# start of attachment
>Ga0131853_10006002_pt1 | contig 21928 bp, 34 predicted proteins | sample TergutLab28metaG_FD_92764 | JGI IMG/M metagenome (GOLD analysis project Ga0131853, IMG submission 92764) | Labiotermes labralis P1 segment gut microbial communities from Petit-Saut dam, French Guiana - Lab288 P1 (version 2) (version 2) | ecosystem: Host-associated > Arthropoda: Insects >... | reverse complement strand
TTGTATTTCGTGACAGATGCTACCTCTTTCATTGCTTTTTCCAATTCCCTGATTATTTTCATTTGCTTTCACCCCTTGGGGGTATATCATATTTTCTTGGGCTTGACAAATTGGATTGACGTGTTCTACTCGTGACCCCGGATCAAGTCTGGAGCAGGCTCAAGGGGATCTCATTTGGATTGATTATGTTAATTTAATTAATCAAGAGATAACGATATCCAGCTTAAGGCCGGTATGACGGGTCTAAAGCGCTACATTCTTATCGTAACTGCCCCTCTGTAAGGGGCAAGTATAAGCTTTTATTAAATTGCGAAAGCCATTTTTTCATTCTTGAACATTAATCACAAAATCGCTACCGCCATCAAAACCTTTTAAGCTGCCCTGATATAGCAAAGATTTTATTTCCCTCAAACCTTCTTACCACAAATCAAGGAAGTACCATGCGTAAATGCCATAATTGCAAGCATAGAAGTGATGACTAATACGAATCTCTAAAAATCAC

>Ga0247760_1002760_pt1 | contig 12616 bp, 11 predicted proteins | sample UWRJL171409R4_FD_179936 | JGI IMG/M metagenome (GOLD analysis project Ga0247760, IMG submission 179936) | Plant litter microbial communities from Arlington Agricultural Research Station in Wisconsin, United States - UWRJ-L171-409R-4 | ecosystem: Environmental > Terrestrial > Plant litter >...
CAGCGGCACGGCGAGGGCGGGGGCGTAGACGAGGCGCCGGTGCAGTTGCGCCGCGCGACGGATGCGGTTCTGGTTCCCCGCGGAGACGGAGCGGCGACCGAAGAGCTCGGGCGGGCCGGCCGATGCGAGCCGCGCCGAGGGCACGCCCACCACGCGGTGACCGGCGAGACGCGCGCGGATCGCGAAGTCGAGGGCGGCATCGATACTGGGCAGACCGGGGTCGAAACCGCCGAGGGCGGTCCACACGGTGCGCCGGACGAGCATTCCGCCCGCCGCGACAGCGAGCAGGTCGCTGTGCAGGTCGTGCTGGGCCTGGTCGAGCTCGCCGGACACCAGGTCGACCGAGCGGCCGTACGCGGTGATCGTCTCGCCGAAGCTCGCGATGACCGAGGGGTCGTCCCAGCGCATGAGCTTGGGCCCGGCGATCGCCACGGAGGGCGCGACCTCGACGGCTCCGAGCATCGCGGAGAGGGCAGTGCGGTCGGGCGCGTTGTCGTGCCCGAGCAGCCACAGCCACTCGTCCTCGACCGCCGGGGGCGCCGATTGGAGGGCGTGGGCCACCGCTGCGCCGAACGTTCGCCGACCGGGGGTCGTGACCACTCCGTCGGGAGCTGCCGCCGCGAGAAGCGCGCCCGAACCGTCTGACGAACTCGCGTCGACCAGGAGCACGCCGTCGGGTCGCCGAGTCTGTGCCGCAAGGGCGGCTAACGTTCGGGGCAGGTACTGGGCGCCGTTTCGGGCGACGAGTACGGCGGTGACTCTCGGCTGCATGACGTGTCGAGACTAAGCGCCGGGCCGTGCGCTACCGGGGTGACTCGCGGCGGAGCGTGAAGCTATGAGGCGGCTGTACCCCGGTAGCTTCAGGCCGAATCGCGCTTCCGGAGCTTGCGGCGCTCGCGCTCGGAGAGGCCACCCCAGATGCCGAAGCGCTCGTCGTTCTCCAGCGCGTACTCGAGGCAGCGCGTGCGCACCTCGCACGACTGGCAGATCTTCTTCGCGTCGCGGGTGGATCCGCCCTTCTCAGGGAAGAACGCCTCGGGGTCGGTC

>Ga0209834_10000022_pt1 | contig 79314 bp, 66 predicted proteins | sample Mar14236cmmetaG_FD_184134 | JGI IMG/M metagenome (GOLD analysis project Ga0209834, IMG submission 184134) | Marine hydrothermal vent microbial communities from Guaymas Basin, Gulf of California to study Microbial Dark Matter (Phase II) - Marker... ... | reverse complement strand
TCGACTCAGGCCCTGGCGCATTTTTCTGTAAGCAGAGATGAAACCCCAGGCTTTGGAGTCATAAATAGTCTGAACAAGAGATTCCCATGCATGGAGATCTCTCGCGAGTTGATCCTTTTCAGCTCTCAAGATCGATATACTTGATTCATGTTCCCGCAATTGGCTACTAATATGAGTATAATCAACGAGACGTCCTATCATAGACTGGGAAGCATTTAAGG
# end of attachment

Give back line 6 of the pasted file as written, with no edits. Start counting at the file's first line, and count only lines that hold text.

TCGACTCAGGCCCTGGCGCATTTTTCTGTAAGCAGAGATGAAACCCCAGGCTTTGGAGTCATAAATAGTCTGAACAAGAGATTCCCATGCATGGAGATCTCTCGCGAGTTGATCCTTTTCAGCTCTCAAGATCGATATACTTGATTCATGTTCCCGCAATTGGCTACTAATATGAGTATAATCAACGAGACGTCCTATCATAGACTGGGAAGCATTTAAGG